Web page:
In a gallery of the Bruins’ Monday afternoon shutout of the Tampa Bay Lightning, Boston Globe photographer Jim Davis featured a shot of Seidenberg’s diving denial amidst a visitors’ onslaught. As forward Tyler Johnson cut to the Bruins cage, the 32-year-old blueliner sprawled to sweep the biscuit aside and thus preempt Johnson’s stab at goaltender Tuukka Rask.
The Bolts mustered 11 shots on net while Seidenberg was in action Monday. Most of those bids came from a reasonably long distance, and none came within any of his three minutes and six seconds of penalty-killing duty.
In other words, it was a characteristic day for the man who has easily been the underrated catalyst of Boston’s blue-line brigade so far this season.
Seidenberg is second only to Zdeno Chara for the team lead in terms of cumulative ice time and average shifts per night (27.4). The Bruins have allowed only six goals in Seidenberg’s cumulative 378 minutes and 46 seconds of ice time, which gives him a remarkable 0.95 goals-against average.
That includes zero opposing power-play conversions, despite the fact that he is third on the team in shorthanded ice time with 35 minutes and 23 seconds.
Contrast that with the 17 setbacks overall and the six opposing power-play conversions that have occurred on Chara’s watch in 419:14. Or even the 12 biscuits, including seven on special teams, that have entered the Boston cage with Johnny Boychuk in action, of which he has seen 332 minutes and 11 seconds.
The only Bruins defenseman with a more efficient GAA at the 17-game mark is none other than Dougie Hamilton, Seidenberg’s usual partner. The professional sophomore has logged 295:55 of ice time and brooked only four deductions to his plus/minus rating.
Hamilton’s efficiency has doubtlessly been a product of his frequent assignments with the team’s most dependable defensive elder statesman at the six-week mark of 2013-14. Beyond that, the middle tier’s otherworldly stinginess has crucially influenced Boston’s respectable 11-5-1 record despite the multitude of rough patches the club has hit.
Yes, the Chara-Boychuk tandem is the pair everyone expects to consume the most minutes and to match up with the top line of the opposing offense. But with residual wear and tear from last year’s long playoff run and the short summer, it is scarcely surprising that Chara, in particular, is less rigid than usual.
The captain’s downturn merely amplifies the importance of neutralizing the rest of the opposition’s depth chart. That is exactly what Seidenberg has done in exemplary fashion, and, in turn, he warrants as much mention in any “gives the Bruins a chance to win” statement as Rask himself, if not more.
Adding to the importance of drove deprivation is the fact that the Bruins themselves have not flaunted much depth on a consistent basis lately. Discounting empty-netters, they have only exceeded two regulation goals once in their last seven outings.
Nonetheless, they have confined the opposing offense to two strikes or fewer in five of those seven games, allowing them to go 4-2-1 in that span.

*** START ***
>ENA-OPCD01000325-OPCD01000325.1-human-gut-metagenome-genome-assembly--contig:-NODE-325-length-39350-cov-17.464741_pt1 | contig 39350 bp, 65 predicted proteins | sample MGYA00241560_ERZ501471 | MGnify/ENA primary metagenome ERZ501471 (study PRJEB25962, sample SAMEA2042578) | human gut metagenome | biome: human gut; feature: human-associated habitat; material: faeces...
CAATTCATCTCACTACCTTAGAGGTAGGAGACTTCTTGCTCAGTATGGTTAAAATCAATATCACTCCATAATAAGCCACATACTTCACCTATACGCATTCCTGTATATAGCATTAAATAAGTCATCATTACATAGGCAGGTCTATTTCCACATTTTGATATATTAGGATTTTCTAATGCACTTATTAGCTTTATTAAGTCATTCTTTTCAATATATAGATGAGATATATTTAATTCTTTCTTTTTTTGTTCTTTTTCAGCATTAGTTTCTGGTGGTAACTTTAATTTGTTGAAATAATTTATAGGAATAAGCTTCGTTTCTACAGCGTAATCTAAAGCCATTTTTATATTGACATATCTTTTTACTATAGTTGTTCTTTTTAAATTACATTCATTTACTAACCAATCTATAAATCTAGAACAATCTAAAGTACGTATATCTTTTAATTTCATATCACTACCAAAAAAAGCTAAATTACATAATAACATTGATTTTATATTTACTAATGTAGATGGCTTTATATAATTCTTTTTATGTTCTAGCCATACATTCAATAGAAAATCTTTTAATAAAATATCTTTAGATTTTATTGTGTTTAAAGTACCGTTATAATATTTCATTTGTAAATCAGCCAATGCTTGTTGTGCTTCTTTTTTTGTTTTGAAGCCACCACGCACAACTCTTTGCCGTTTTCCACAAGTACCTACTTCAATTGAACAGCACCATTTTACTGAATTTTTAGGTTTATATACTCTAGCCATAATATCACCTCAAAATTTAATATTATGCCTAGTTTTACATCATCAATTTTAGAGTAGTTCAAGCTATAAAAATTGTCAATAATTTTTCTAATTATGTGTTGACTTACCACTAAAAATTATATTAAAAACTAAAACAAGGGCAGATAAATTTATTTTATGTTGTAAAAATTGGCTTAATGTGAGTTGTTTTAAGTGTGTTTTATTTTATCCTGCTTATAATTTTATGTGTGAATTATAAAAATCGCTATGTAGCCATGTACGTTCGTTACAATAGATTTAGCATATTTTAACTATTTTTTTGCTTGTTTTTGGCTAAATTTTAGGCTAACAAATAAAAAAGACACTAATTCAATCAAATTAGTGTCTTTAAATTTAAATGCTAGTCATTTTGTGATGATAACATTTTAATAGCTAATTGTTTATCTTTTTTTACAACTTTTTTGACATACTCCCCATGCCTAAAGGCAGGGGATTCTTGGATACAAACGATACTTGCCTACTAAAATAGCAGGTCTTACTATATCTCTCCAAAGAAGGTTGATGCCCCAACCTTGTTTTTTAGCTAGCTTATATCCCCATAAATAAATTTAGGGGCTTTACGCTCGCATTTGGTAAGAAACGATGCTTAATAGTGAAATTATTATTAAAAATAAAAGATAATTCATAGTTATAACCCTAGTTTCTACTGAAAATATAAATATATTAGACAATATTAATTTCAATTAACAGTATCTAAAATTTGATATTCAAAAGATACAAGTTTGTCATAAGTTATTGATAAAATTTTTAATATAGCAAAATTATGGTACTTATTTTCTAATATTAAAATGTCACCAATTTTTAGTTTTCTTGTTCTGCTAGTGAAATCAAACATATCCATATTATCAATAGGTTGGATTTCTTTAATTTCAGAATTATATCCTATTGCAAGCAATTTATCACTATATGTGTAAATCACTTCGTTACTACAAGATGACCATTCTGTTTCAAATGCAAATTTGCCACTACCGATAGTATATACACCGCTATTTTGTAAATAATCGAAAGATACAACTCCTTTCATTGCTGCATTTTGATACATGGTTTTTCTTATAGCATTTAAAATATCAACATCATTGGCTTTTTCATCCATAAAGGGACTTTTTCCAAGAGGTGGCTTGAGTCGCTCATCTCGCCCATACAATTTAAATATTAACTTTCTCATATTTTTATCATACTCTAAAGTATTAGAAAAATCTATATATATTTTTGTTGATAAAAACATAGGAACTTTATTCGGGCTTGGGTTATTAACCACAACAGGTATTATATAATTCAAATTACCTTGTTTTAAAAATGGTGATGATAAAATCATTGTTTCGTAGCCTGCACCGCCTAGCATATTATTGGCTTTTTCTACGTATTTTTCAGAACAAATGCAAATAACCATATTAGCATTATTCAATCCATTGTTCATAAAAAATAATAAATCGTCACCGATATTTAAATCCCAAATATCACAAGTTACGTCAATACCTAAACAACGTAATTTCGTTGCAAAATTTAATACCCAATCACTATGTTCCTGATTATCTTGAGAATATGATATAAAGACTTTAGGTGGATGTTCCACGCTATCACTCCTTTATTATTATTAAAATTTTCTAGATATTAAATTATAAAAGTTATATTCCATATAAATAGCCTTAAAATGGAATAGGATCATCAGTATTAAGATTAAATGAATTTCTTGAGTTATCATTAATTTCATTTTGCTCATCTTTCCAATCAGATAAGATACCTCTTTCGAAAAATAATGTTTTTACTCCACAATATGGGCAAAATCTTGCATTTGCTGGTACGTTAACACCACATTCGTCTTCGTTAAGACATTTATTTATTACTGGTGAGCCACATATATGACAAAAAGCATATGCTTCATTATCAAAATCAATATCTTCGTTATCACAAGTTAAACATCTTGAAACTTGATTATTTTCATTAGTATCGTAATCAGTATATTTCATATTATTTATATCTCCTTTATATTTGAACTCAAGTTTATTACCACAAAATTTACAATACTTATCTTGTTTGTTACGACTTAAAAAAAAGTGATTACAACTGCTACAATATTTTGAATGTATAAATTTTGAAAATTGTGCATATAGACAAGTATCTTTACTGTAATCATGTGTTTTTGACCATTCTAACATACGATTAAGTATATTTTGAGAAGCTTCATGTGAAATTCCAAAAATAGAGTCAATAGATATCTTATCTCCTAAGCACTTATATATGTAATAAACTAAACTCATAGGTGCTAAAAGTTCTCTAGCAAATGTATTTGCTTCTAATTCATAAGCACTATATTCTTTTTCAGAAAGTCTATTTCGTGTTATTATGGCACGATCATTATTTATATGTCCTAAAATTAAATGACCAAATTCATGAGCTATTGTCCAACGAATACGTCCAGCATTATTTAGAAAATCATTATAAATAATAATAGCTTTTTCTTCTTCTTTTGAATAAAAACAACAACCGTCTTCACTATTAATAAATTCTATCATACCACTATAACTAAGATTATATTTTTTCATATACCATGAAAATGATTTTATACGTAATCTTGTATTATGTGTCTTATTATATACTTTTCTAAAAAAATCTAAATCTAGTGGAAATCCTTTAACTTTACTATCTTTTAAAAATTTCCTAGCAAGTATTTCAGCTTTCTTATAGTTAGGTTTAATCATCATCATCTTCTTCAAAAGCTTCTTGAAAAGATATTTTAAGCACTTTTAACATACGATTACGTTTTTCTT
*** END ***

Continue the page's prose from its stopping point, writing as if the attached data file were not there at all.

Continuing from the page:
As it happens, three of the six setbacks on Seidenberg’s watch this season have come in a regulation loss that saw Boston authorize three goals. Those fell on Oct. 14 vs. Detroit, Oct. 30 at Pittsburgh and Nov. 2 at the New York Islanders.
When he is involved in a defensive setback (which has also happened on Oct. 17, Oct. 24 and Nov. 9), the Bruins are 2-3-1. When he keeps his adversaries unproductive all night, they are 9-2-0, with two goals against or fewer 10 times out of 11.
The exception to the two-goal limit was a 4-3 loss to New Jersey on Oct. 26, when the Devils burned the Boston penalty kill four times, but never when Seidenberg was on duty. Not for any of his 3:48 of shorthanded ice time or for any of his 20 minutes and 17 seconds overall.
Speaking of penalties, for all of his usual physicality (32 hits), Seidenberg has incurred all of two minor infractions to date this season. Those two infractions and the resultant four minutes spent in the sin bin are the fewest of any of Boston’s six defensive regulars.
Later that night, Fiddler buried a game-altering penalty shot, which he earned after Seidenberg illicitly impeded him. However, as CBS Boston columnist Michael Hurley observed, “…a bad line change by Zdeno Chara led to Dennis Seidenberg getting stuck behind Vernon Fiddler on a breakaway.”
Another reminder that this is still the quintessential team sport and that one player’s blunder can spawn a problem for anyone else at any time.
Just the same, Seidenberg has not been impeccable nor is he the sole reason the Bruins have retained their stability in the defensive zone.
But with everything evening out as the sample size grows, he easily ranks first in order of effectiveness ahead of any other praetorian guard protecting Rask or Chad Johnson. His recordable output across every sheet speaks to an unmatched blend of toughness and cleanliness.
The resultant efficiency has curbed the consequences of early team choppiness and led the process of paving Boston’s current three-game winning streak and four-game unbeaten streak.
Unless otherwise indicated, all statistics for this report were found via nhl.com.
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